- A second site of compression i.e. nerves are compressed at another site, as well as at the carpal tunnel. The usual second site is in the neck/cervical spine. This is not rare, and will require further investigation and treatment by another specialist.
- Diabetic neuropathy. Unfortunately some diabetics can have both carpal tunnel syndrome and neuropathy. Surgery will usually offer at least some benefit, and is worth performing (in consultation with your endocrine doctor).
- Wrong diagnosis.
Severe carpal tunnel causing wasting of the small muscles and inability to lift the right thumb
What are the complications of CTS?
- Infection, bleeding, delayed healing
- Tenderness or numbness around the scar
- Weak grip
- Joint stiffness
- Pillar pain
- Injury to adjacent structures
- Persisting symptoms
- See also general complications of hand surgery
Many people have symptoms in both hands. You can chose to have them released one at a time (with a few months interval), or both at the same procedure.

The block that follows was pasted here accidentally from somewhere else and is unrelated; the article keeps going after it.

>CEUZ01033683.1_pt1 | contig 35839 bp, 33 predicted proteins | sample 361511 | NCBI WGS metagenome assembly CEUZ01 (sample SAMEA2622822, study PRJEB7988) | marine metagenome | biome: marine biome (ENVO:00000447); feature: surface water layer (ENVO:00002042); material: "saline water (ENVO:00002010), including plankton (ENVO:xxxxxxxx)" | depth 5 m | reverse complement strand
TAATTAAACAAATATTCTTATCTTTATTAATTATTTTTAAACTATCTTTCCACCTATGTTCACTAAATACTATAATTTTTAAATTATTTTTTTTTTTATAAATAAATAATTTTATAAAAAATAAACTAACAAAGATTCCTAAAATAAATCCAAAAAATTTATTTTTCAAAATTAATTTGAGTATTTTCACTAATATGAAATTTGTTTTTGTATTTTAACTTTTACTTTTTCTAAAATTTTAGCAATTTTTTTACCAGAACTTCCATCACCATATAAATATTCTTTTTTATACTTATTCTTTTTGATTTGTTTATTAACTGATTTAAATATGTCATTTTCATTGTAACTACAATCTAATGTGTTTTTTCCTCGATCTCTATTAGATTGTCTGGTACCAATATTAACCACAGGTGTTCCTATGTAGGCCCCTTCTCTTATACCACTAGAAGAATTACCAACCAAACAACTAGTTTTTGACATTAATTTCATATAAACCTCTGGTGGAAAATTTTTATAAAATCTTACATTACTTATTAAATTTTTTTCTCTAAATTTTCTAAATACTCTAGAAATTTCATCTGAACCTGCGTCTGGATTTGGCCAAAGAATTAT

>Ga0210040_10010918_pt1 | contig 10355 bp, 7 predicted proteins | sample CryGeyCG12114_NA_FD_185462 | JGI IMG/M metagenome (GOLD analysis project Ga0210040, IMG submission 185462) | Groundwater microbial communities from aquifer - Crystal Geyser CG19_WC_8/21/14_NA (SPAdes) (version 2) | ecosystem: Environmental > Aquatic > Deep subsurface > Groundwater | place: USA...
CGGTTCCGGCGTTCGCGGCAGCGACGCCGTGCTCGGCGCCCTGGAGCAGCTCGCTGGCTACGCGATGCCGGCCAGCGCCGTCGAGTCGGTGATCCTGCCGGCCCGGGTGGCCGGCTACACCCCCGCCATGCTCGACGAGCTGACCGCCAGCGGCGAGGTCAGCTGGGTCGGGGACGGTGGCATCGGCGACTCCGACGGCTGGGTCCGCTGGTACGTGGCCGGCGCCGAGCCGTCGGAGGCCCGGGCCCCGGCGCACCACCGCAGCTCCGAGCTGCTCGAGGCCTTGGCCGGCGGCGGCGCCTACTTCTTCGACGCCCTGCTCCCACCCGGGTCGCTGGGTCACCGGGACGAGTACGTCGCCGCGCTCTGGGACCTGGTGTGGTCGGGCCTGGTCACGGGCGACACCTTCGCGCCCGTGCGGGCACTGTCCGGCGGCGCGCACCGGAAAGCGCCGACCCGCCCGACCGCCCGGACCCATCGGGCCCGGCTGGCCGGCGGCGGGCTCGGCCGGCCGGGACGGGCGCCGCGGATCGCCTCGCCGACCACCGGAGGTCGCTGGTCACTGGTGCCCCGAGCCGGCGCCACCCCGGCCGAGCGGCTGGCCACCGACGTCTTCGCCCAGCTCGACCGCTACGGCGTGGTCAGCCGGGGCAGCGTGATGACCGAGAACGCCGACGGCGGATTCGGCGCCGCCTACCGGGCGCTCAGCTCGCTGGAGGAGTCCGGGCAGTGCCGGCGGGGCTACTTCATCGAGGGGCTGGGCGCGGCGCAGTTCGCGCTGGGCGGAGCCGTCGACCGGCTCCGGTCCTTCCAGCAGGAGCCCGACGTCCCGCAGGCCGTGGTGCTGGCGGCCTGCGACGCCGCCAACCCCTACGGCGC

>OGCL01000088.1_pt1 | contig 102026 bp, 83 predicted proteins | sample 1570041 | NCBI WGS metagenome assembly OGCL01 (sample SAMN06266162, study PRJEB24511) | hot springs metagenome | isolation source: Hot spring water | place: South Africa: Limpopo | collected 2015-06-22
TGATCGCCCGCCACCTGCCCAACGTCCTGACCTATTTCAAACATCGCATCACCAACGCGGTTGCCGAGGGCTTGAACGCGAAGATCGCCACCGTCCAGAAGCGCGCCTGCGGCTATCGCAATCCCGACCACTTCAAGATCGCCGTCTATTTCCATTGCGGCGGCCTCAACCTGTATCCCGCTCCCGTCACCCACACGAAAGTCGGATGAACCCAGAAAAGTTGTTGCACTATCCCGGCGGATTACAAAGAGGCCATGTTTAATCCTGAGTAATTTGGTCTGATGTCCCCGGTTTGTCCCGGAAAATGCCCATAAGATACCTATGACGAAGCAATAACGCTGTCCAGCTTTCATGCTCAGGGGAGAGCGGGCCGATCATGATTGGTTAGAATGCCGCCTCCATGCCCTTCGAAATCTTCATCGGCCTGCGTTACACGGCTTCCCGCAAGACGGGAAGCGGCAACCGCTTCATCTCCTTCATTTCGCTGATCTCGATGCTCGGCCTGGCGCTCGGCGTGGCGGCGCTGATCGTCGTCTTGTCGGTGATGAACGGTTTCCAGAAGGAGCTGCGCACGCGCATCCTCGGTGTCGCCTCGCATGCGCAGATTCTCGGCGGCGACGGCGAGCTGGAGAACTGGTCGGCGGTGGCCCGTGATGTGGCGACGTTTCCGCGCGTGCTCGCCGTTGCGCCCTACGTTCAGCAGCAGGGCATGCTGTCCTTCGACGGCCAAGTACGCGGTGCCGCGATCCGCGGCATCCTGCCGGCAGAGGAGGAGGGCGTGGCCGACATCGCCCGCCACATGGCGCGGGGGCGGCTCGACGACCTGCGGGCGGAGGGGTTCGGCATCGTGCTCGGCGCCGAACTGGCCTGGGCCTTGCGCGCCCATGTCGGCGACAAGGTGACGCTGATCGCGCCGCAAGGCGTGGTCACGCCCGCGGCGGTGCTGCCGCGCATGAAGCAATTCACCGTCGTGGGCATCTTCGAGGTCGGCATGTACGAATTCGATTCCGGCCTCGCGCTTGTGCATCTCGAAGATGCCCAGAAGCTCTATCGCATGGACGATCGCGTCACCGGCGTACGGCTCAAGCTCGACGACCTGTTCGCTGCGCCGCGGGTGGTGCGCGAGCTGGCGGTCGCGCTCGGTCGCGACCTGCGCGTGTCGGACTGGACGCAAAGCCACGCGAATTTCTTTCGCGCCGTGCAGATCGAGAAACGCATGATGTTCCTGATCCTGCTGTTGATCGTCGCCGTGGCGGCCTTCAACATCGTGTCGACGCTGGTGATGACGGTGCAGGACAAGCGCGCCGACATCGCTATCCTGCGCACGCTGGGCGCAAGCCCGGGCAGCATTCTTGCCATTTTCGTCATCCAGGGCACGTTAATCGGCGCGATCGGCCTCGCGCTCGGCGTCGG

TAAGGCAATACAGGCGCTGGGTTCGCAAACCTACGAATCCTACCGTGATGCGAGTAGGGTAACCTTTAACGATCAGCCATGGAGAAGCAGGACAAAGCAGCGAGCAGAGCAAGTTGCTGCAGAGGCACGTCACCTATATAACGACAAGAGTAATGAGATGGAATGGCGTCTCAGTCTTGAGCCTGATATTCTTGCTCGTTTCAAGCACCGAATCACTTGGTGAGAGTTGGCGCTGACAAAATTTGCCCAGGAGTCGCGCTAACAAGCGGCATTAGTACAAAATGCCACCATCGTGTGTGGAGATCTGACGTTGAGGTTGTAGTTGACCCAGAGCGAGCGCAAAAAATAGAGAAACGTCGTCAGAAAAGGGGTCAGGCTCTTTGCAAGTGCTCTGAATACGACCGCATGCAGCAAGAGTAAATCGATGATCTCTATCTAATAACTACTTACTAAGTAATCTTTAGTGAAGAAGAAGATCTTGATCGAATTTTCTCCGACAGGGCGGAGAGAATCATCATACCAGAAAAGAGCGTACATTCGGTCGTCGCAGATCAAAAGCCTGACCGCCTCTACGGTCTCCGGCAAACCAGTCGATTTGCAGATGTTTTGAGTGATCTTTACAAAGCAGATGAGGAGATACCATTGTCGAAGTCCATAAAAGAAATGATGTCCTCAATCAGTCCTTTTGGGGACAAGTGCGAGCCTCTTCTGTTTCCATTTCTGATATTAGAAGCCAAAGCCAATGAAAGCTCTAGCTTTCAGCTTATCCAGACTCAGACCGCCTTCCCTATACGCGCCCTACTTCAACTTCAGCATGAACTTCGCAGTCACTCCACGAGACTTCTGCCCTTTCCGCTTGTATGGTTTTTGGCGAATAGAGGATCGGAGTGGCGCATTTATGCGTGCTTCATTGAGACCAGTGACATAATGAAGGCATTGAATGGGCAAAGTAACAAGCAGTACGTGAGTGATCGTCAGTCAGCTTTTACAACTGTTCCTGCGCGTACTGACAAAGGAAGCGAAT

I recommend simultaneous release for most patients. This has the advantage of less total time off work, less hospital time and fewer post-op visits. You can expect earlier relief of symptoms - if you're losing sleep due to pain and tingling, this will obviously continue in the un-operated hand, and you may not feel much better off until you return for the second side.
Patients who may prefer staged surgery include:
- the elderly
- those without social support or who live alone
- anyone relying on walking aids
- those at risk of chronic pain syndromes
- when the diagnosis or results are particularly uncertain
- if you are very nervous about surgery
Endoscopic vs Open surgery?
The long term results are identical. Endoscopic carpal tunnel decompression can give a quicker recovery and return to work, especially in manual workers. Some doctors believe that the risk of major nerve injury is slightly higher with keyhole release. I have been trained in endoscopic release, but no longer perform this.
What happens during surgery?
Most surgery is performed under "twilight anesthesia". The anaesthetist will send you to a very happy place, without the risks of full anaesthetic. Local anaesthetic is injected around the carpal tunnel (this stings but you won't remember this part). You may vaguely feel a tourniquet cuff squeezing your upper arm for 10-15 minutes.